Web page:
Donating blood and saving lives

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On Feb. 14, Canadian Blood Services hosted an “in honour” clinic for

my daughter, Heather Vincent King. Thanks to the organizational skills of Dana Meadus, community development organizer, Paul McGrath, public affairs manager and those who attended, the event was a huge success. One hundred and eighty-one potential donors attended province-wide.

I wish to thank everyone who helped make this wonderful day where we “paid it forward” to help others in need of blood, blood products and stem cell donations. Heather was unable to attend her clinic as she was in the hospital, but her presence was felt by all who attended. She has received numerous blood products and it is a relief to know they are always available to her when needed.

I spent the day at the clinic in St. John’s and the staff did an amazing job of making everyone feel welcome. I was busy there all day with friends and family coming in to donate and support Heather.

Canadian Blood Services retirees Helen Dunne, Mary Kennedy and Beth Hogan dropped by to say hello. Their visit meant a lot to us.

We often hear someone was saved from drowning or a burning building and we wish we could be that hero  who saved a life. Well, you can! Blood donors and stem cell donors save lives every day they reach out to someone in need. Blood donors are Heather’s heroes. She is alive today because of people like them.

Heather is continuing chemotherapy at the Health Sciences Centre. We cannot ask for more caring and competent doctors, nurses and auxillary staff with whom she has had contact. You are all very special to us.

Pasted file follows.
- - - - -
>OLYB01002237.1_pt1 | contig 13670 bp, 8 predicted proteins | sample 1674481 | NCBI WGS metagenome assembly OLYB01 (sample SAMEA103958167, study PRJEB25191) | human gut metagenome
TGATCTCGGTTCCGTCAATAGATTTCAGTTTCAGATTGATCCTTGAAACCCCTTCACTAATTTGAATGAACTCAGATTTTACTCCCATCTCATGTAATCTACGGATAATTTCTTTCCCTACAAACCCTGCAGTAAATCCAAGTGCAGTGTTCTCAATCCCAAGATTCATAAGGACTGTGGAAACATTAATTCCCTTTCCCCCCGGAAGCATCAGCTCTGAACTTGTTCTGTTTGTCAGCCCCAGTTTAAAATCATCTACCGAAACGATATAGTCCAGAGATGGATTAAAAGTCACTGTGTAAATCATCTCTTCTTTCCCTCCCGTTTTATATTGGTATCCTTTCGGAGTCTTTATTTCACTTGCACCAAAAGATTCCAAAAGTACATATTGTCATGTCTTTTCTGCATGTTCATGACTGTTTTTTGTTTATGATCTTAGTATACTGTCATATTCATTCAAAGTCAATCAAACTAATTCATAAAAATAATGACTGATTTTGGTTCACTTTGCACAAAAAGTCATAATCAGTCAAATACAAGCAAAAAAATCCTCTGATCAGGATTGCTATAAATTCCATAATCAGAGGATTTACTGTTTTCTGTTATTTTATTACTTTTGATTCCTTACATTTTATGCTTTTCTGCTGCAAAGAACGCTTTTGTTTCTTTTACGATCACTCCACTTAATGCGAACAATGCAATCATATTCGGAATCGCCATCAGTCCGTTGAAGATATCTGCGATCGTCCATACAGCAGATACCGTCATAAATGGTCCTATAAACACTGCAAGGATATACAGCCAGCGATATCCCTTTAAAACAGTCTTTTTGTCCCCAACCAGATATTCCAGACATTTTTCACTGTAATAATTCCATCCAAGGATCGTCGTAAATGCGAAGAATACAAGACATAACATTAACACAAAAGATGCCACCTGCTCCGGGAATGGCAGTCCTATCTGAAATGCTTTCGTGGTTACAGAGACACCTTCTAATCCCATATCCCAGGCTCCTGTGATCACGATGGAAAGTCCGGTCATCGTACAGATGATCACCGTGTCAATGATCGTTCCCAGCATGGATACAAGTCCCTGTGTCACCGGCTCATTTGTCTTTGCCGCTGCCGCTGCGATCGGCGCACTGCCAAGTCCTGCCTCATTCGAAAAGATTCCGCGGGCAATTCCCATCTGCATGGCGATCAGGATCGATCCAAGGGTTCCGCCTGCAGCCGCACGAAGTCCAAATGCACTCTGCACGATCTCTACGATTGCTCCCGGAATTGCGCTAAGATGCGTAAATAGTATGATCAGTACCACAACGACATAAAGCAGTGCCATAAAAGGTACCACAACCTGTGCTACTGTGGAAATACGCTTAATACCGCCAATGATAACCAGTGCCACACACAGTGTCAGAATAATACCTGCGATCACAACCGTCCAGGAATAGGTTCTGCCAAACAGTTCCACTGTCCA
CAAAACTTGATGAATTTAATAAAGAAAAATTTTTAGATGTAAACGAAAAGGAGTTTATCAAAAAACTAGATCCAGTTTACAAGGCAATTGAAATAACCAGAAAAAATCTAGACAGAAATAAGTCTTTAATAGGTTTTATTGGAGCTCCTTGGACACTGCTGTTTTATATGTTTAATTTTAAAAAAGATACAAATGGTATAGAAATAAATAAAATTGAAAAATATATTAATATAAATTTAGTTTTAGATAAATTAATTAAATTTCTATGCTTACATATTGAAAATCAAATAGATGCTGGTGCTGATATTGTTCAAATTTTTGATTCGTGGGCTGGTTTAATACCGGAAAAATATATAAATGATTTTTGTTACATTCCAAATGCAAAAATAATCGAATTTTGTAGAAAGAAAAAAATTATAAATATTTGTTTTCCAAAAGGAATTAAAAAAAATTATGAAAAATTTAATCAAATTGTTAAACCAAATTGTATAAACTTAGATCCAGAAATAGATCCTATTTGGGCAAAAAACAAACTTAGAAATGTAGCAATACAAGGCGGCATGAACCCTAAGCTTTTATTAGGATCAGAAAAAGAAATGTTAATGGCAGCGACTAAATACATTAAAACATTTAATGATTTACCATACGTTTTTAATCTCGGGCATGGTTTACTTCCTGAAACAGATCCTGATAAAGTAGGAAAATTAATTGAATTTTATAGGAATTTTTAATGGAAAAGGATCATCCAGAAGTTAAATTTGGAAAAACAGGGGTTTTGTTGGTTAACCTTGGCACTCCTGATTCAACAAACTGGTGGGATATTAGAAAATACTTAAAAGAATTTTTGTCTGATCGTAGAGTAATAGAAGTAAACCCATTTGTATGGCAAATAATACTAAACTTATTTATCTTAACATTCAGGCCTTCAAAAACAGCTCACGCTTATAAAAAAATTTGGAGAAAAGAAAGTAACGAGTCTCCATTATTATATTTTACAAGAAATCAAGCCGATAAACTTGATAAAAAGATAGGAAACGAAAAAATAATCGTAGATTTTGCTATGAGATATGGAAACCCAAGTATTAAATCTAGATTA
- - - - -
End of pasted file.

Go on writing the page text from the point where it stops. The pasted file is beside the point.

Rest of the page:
A bouquet to Danette Dooley, a freelancer for The Telegram. She came to our home as a reporter and left as a friend. Your article, Danette, captured the essence of what I wanted to share of Heather’s journey. Thank you.

In closing, I would like to thank the anonymous gentleman on the Air Canada plane from Halifax who shared his family’s experience fighting cancer, and said, “I want you to know Heather is winning.”

Thank you all and God bless.

Jean Vincent

St. John’s

Organizations: Heather.Canadian Blood Services, Health Sciences Centre, The Telegram Air Canada

Geographic location: Halifax

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  • david
    April 07, 2013 - 13:33

    If asked the question, the vast majority of Canadians would almost certainly agree that life is precious, and that our health care system should be expected do everything that it is technically capable of doing to save and improve lives. Well, that usually costs a lot of money. So with this mindset, people are really saying that saving lives is worth the expenditure of a lot of money. Fine. Then why does the Canadian government not help ensure an adequate blood supply by letting donors get paid for supplying their blood? This system works remarkably well in the U.S.....I don't recall the last itme I heard of a cry for more blood there. Here, we have far too many last-minute cancellations of surgical procedures ---- at ENORMOUS cost and logistical inefficiencies to the system--- because of lack of blood. By offering compensation for blood providers, the U.S. gets all it needs, despite having volume needs that are far greater than ours. You can whine and moan against "U.S. for-profit health care" all you want...but our system is going into the toilet, and people die and suffer for terribly stupid reasons here. So with all the other problems with the Canadian health care system, and there are legion, why not solve this most basic of issues? Heck, even just a decent personal tax credit for donating might be enough! Donors can still donate...nothing would discourage or stop them from doing so. But those who would not otherwise give blood --- and that is a VERY big number ----- would be motivated to do so.